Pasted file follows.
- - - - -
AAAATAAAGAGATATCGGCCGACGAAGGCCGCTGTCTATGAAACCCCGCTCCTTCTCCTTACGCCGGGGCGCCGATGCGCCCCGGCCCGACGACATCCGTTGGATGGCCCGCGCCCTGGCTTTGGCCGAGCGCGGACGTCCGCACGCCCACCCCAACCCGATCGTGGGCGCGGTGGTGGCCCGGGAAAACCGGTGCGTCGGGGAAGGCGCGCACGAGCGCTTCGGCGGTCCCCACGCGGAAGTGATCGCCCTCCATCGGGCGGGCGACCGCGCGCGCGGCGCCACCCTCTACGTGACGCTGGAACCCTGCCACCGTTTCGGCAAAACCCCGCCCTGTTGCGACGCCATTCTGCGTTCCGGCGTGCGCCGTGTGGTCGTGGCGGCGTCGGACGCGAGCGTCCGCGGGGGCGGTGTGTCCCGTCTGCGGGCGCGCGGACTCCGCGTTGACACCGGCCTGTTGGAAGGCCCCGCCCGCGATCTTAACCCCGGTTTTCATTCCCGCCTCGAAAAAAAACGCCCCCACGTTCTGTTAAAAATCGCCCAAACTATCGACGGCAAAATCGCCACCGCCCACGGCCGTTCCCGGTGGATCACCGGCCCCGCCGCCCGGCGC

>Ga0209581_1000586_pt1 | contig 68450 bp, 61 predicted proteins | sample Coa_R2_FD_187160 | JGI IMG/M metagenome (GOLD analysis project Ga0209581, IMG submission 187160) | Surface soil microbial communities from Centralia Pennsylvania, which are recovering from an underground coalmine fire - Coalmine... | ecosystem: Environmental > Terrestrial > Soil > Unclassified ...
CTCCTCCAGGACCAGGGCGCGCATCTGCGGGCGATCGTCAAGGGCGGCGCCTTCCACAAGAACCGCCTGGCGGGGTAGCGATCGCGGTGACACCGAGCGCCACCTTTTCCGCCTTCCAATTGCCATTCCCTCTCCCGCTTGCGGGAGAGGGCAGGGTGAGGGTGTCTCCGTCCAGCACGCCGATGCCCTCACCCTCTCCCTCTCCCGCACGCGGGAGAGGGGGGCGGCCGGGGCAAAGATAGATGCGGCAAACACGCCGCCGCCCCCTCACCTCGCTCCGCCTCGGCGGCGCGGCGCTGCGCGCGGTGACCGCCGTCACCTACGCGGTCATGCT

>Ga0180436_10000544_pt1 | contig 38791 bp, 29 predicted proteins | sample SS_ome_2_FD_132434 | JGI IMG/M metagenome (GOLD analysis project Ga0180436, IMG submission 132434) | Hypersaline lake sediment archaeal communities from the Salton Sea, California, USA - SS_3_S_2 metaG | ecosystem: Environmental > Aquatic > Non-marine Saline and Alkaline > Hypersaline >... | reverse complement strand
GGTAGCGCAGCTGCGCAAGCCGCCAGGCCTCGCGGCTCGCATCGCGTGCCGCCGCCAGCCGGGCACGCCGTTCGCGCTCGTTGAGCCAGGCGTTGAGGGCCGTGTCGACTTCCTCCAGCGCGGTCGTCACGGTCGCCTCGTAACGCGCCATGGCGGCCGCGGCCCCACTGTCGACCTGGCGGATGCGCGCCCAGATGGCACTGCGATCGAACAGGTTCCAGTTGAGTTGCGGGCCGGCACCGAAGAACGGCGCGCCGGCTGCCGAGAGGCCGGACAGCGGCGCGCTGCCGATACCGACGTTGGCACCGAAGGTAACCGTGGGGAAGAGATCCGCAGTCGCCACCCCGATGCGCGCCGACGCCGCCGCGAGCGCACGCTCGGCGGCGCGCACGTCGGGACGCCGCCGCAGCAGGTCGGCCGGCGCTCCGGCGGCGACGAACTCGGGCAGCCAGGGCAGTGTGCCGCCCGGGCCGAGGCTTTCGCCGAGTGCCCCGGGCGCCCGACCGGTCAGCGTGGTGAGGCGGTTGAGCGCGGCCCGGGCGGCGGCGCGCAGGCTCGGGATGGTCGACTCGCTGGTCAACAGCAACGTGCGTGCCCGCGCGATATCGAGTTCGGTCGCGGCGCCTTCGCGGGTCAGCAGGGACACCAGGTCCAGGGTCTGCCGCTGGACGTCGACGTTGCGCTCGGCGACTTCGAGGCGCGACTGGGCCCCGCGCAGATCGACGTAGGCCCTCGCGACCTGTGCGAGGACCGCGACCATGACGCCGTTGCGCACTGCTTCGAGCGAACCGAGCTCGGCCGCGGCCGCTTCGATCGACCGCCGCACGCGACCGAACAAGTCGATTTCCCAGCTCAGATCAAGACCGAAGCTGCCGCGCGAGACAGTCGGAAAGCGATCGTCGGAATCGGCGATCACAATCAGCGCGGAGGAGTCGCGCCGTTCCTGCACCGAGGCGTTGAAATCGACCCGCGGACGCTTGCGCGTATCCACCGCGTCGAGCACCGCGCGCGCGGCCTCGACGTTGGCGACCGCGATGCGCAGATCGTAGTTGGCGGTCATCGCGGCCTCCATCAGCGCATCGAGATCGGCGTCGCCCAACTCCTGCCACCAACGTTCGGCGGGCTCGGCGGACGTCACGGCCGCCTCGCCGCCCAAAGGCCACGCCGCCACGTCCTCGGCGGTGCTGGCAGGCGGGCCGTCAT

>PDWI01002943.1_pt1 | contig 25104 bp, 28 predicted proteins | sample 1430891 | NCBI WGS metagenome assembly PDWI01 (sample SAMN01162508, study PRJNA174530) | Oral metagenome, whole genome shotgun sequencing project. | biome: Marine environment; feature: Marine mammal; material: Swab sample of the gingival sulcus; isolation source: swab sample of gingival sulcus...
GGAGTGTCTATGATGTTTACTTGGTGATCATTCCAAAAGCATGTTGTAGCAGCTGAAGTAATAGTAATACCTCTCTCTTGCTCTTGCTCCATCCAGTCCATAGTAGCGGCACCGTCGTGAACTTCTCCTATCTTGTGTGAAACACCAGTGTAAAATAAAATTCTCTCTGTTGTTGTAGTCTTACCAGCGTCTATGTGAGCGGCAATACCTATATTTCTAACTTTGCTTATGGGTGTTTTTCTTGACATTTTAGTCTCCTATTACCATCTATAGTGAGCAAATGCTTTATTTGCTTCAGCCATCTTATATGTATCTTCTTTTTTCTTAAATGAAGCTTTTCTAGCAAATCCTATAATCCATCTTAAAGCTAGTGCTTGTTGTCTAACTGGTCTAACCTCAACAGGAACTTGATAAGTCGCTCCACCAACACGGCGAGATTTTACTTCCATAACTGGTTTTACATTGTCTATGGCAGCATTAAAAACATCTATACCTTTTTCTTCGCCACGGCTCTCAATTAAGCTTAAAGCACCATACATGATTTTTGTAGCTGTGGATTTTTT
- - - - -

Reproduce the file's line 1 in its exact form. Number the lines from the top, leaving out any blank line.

AAAATAAAGAGATATCGGCCGACGAAGGCCGCTGTCTATGAAACCCCGCTCCTTCTCCTTACGCCGGGGCGCCGATGCGCCCCGGCCCGACGACATCCGTTGGATGGCCCGCGCCCTGGCTTTGGCCGAGCGCGGACGTCCGCACGCCCACCCCAACCCGATCGTGGGCGCGGTGGTGGCCCGGGAAAACCGGTGCGTCGGGGAAGGCGCGCACGAGCGCTTCGGCGGTCCCCACGCGGAAGTGATCGCCCTCCATCGGGCGGGCGACCGCGCGCGCGGCGCCACCCTCTACGTGACGCTGGAACCCTGCCACCGTTTCGGCAAAACCCCGCCCTGTTGCGACGCCATTCTGCGTTCCGGCGTGCGCCGTGTGGTCGTGGCGGCGTCGGACGCGAGCGTCCGCGGGGGCGGTGTGTCCCGTCTGCGGGCGCGCGGACTCCGCGTTGACACCGGCCTGTTGGAAGGCCCCGCCCGCGATCTTAACCCCGGTTTTCATTCCCGCCTCGAAAAAAAACGCCCCCACGTTCTGTTAAAAATCGCCCAAACTATCGACGGCAAAATCGCCACCGCCCACGGCCGTTCCCGGTGGATCACCGGCCCCGCCGCCCGGCGC